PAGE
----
Intrauterine growth restriction (IUGR) is a complex global healthcare issue. Concerted research and clinical efforts have improved our knowledge of the neurodevelopmental sequelae of IUGR which has raised the profile of this complex problem. Nevertheless, there is still a lack of therapies to prevent the substantial rates of fetal demise or the constellation of permanent neurological deficits that arise from IUGR. The purpose of this article is to highlight the clinical and translational gaps in our knowledge that hamper our collective efforts to improve the neurological sequelae of IUGR. Also, we draw attention to cutting-edge tools and techniques that can provide novel insights into this disorder, and technologies that offer the potential for better drug design and delivery. We cover topics including: how we can improve our use of crib-side monitoring options, what we still need to know about inflammation in IUGR, the necessity for more human post-mortem studies, lessons from improved integrated histology-imaging analyses regarding the cell-specific nature of magnetic resonance imaging (MRI) signals, options to improve risk stratification with genomic analysis, and treatments mediated by nanoparticle delivery which are designed to modify specific cell functions.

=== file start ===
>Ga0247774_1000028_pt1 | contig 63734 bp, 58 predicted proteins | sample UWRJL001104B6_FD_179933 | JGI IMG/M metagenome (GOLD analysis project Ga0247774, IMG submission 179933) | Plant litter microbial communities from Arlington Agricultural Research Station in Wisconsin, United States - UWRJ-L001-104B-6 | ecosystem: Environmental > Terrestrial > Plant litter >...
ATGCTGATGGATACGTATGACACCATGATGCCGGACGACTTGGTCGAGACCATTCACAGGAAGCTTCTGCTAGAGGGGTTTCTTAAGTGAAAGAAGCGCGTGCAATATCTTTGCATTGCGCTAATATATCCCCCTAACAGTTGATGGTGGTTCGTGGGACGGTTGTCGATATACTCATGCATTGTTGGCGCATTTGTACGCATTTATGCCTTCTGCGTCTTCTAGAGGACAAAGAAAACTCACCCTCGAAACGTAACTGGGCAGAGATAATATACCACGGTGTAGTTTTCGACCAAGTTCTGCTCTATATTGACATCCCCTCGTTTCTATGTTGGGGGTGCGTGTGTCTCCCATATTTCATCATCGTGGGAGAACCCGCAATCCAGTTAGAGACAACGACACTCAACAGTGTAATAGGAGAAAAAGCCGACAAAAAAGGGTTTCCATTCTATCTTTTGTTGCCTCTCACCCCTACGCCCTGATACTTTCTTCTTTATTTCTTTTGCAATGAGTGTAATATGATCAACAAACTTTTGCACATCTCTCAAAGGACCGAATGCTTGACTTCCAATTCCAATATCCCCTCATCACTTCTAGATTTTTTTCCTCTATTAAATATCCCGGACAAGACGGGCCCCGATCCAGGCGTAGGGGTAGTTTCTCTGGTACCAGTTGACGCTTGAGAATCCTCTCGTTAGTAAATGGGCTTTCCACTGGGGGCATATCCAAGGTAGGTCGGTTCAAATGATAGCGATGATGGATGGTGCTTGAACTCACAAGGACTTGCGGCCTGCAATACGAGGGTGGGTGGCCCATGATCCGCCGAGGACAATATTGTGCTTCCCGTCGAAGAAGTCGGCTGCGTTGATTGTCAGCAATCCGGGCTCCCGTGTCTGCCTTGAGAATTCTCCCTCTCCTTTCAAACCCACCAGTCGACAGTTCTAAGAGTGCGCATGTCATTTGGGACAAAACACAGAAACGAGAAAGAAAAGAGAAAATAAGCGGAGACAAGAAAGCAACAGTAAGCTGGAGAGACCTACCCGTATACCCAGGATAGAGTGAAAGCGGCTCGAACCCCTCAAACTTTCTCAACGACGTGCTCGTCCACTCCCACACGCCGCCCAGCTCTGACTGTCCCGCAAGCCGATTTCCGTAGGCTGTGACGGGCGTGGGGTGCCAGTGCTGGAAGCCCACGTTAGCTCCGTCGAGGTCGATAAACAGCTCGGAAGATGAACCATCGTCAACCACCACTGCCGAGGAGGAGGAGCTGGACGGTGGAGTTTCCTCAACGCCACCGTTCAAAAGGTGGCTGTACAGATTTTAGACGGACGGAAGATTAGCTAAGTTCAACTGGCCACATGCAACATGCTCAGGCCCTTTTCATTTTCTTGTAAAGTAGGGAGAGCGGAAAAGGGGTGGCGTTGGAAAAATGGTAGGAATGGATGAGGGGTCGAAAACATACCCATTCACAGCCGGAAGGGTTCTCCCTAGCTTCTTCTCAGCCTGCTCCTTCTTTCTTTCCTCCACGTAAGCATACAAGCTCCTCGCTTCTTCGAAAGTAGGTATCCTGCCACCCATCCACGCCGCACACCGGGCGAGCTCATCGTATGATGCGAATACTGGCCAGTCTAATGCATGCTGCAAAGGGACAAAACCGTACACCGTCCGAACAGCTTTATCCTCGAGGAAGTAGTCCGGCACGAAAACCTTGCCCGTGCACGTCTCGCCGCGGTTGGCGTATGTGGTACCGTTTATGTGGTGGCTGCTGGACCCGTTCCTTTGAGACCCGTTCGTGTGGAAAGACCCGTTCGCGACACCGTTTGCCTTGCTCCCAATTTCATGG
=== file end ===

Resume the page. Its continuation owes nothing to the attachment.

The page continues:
- Brain development
- Growth restriction
- Neurobiology and brain physiology